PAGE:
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the deflagration and preparatory to the, recommencement of working it, they are sinking shafts in the direction in which they intend to proceed.
Measles. The measles have been alike prevalent and fatal this spring in many parts of Great Briton. In Ireland, though equally extended, they have been less inJurious. In the Foundling Hospital of Dublin, the most extensive institution of the kind in Europe, we are assured that five hundred children were recently, at the same period, afflicted with that disorder, almost all of whom have recovered.
We some time ago took occasion to mention the experiments of a horticulturist who treated his trees with the dead dies of animals, by way of quickening the vegetative process. Sir Humphrey Davy has lately alledged reasons for creatiug hints for obtaining the purpose, in the this practise into a system; he has added best manner. The particulars are curious in themselves; and may prove instructive. It is one of those operations which nature has carried on, on a large scale, where human foot has not trod for
The refuse pilchards in Cornwall are with excellent effects. They are usually used throughout the county as a manure, mixed with sand or soil, and sometimes with sea weed, to prevent them from raising too luxuriant a crop. The effects are perceived for several years.
In the fens of Lincolnshire, Cambridgebo-shire, and Norfolk, the little fishes called waters in such quantities, that they form a sticklebacks, are caught in the shallow great article of mauure in the land bordering on the fons.
might be applied in the same way as any other manure to crops.
Fish forms a powerful manure, in whatploughed in too fresh, though the quantity ever state it is applied; but it cannot be should be limited. Mr. Young records an experiment, in which herrings spread over a field, and ploughed in for wheat, pro-, duced so rank a crop, that it was entirely laid before harvest.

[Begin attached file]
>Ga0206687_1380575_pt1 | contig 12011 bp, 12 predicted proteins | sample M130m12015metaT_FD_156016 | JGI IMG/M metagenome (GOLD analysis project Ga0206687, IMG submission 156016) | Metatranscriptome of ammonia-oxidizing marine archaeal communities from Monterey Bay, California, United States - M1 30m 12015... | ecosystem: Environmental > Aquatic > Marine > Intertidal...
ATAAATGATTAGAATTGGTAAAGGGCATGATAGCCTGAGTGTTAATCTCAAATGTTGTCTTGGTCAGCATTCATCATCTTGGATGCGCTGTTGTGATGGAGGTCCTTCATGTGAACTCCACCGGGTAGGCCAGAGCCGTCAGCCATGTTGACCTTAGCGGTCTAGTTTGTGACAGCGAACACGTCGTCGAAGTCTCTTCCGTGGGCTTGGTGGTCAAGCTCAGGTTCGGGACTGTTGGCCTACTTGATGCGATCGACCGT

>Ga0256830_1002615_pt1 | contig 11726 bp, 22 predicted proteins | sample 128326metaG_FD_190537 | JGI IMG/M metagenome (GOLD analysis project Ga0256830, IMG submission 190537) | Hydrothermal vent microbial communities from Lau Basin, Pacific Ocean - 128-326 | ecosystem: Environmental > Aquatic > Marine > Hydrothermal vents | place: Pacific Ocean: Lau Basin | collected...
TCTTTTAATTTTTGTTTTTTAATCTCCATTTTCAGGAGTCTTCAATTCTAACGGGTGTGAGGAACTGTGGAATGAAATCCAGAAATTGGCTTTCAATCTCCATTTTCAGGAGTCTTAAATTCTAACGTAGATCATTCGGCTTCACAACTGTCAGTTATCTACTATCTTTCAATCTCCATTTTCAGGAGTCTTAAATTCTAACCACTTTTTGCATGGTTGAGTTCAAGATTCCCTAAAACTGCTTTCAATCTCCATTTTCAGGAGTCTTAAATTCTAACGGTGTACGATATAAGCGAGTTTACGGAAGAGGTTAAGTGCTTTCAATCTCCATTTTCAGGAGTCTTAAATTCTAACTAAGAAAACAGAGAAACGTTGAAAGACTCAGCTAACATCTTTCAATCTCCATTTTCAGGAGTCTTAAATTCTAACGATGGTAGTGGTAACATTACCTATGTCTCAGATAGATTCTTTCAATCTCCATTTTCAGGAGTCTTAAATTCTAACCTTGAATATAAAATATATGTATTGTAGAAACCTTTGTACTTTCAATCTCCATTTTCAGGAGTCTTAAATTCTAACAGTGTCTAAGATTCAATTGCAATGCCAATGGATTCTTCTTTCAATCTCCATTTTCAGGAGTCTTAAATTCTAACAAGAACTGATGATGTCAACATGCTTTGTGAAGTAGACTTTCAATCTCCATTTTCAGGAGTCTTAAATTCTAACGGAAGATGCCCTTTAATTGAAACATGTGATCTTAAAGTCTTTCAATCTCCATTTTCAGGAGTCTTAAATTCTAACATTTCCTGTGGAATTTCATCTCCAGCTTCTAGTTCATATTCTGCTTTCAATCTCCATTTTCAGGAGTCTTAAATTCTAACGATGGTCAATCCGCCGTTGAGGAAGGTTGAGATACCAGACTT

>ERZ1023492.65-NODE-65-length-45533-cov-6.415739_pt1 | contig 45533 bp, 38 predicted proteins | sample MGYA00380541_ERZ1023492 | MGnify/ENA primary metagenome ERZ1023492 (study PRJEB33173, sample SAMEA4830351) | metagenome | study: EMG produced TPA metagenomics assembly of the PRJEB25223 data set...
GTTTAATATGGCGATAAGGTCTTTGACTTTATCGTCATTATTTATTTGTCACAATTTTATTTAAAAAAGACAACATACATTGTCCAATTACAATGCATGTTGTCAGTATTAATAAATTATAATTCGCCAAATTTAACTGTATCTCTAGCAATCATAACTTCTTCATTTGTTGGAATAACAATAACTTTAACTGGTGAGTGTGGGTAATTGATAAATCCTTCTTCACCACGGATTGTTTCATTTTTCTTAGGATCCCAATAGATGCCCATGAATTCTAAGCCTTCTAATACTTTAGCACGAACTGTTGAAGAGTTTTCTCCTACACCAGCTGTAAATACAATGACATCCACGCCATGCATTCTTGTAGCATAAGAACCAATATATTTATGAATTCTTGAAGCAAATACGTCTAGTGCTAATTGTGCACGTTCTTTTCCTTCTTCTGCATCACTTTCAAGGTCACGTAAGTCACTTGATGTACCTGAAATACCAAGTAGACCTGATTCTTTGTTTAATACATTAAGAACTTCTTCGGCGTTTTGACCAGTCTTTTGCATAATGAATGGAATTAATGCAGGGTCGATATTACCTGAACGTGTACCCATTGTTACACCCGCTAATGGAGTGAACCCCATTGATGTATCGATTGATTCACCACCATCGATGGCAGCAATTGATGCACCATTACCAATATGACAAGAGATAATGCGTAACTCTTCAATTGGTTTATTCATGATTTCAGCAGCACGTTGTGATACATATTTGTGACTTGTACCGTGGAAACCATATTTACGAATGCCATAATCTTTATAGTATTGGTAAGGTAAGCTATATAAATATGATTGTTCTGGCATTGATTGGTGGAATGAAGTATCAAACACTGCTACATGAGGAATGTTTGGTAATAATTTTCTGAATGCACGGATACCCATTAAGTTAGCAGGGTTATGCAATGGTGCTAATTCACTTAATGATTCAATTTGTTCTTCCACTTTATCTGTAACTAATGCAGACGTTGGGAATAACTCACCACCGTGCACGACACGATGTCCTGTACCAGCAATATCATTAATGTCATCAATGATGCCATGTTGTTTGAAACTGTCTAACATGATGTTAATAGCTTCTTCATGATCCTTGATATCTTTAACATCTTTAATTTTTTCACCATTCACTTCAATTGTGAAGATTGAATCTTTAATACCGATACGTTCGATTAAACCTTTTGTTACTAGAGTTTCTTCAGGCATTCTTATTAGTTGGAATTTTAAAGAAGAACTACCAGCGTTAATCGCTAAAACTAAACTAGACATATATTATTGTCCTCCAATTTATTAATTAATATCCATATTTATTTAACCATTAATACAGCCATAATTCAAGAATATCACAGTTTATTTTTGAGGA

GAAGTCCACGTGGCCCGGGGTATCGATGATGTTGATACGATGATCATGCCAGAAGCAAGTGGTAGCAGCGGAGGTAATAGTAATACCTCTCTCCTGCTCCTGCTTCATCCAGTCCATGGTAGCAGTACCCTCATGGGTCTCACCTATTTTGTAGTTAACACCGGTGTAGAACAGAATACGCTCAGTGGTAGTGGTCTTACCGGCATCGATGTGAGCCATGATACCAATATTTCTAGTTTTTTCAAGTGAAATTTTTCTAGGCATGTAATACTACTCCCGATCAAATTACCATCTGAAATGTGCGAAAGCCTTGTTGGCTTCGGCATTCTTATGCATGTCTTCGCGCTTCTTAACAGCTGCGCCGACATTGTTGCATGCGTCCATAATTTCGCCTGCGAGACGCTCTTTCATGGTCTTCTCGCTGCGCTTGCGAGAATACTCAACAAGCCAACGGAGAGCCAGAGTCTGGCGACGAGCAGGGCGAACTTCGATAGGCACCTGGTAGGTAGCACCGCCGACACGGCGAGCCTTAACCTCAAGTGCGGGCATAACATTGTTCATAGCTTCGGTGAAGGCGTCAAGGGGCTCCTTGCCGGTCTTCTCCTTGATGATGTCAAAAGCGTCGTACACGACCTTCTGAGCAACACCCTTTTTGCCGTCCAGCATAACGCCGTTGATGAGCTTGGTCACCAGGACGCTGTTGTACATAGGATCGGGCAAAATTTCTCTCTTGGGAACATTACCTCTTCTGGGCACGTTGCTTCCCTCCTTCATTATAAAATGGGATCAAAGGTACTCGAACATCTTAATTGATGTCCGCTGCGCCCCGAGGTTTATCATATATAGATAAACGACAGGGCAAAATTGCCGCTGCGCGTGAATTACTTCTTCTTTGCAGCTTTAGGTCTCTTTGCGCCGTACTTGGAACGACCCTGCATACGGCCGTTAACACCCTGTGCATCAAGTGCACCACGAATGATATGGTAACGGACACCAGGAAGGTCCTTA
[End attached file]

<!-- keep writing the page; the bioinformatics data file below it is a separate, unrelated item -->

Manures from animal substances, in general, require no chemical preparation to fit them for the soil. The great object of the farmer is to blend them with the earthy constituents in a proper state of division, and to prevent their too rapid decomposition.
By covering dead animals with five or six times their bulk of soil, mixed with one part of lime, and suffering them to remain for a few months, their decompo sition would impreguate the soil with soluble matters, so as to render it an excellent manure; and by mixing a little fresh quick time with it at the time of its removal, the disagreeable effluvia would be in a great measure destroyed; and it Vol. II. Lit. Pan. New Series." July 1.
great success in covering terraces, lining The following cement has been used with basins, soldering stones, &c. and it every. where resists the filtration of water; it is of 93 parts of well burnt brick or clay, so hard that it scratches iron. It is formed and seven parts of litharge and of linseed oil. Nothing can be more simple than its composition or the manner of using it. The brick and litharge are pulverised, the latter must always be reduced to a very The entire parts of the muscles of land and enough linseed oil added to the mixfine powder; they are mixed together, animals are not commonly used as manure, ture, to give it the consistence of thin though there are many cases in which plaster. It is then applied in the manner such an application might be easily made. of plaster, the body that is to be covered Horses, dogs, sheep, deer, and other quadrupeds that have died accidentally, or of sponge. This precaution is indispensible, being always previously wetted with' a disease, after their skins are separated, are otherwise the oil would filter through the often suffered to remain exposed to the body, and prevent the mastic from acquir air, or immersed in water, till they are ing the desirable degree of hardness. When destroyed by birds or beasts of prey, or it is extended over a large surface, it someentirely decomposed; and in this case, times happens to have flaws in it, which must most of their organized matter is lost to the land on which they lie, and a consider-ment. In three or four days it becomes be filled up with a fresh quantity of the ces able portion of it is employed in giving off firm. noxious gases to the atmosphere.
COMPOSITION OF AN UNCHANgeable Ce-
they may prevent losses and dangers.
wishes to avoid being led astray by the
manufactories, the workmen always lose
Exit Tyrannus ! ! ! ¦
A noble beginning, to what should have been a Periscope of Periscopes! A man struck with astonishment, is not expected to display his eloquence. The faculties may be lost, as well in contemplation of the past, as in speculation on the future. We are, confessedly, reduced to the simple beginning of long speeches in a certain assembly-" Mr. Speaker, I want words to express." -Them agician who could shew us in a glass, as he revolved it in his hand,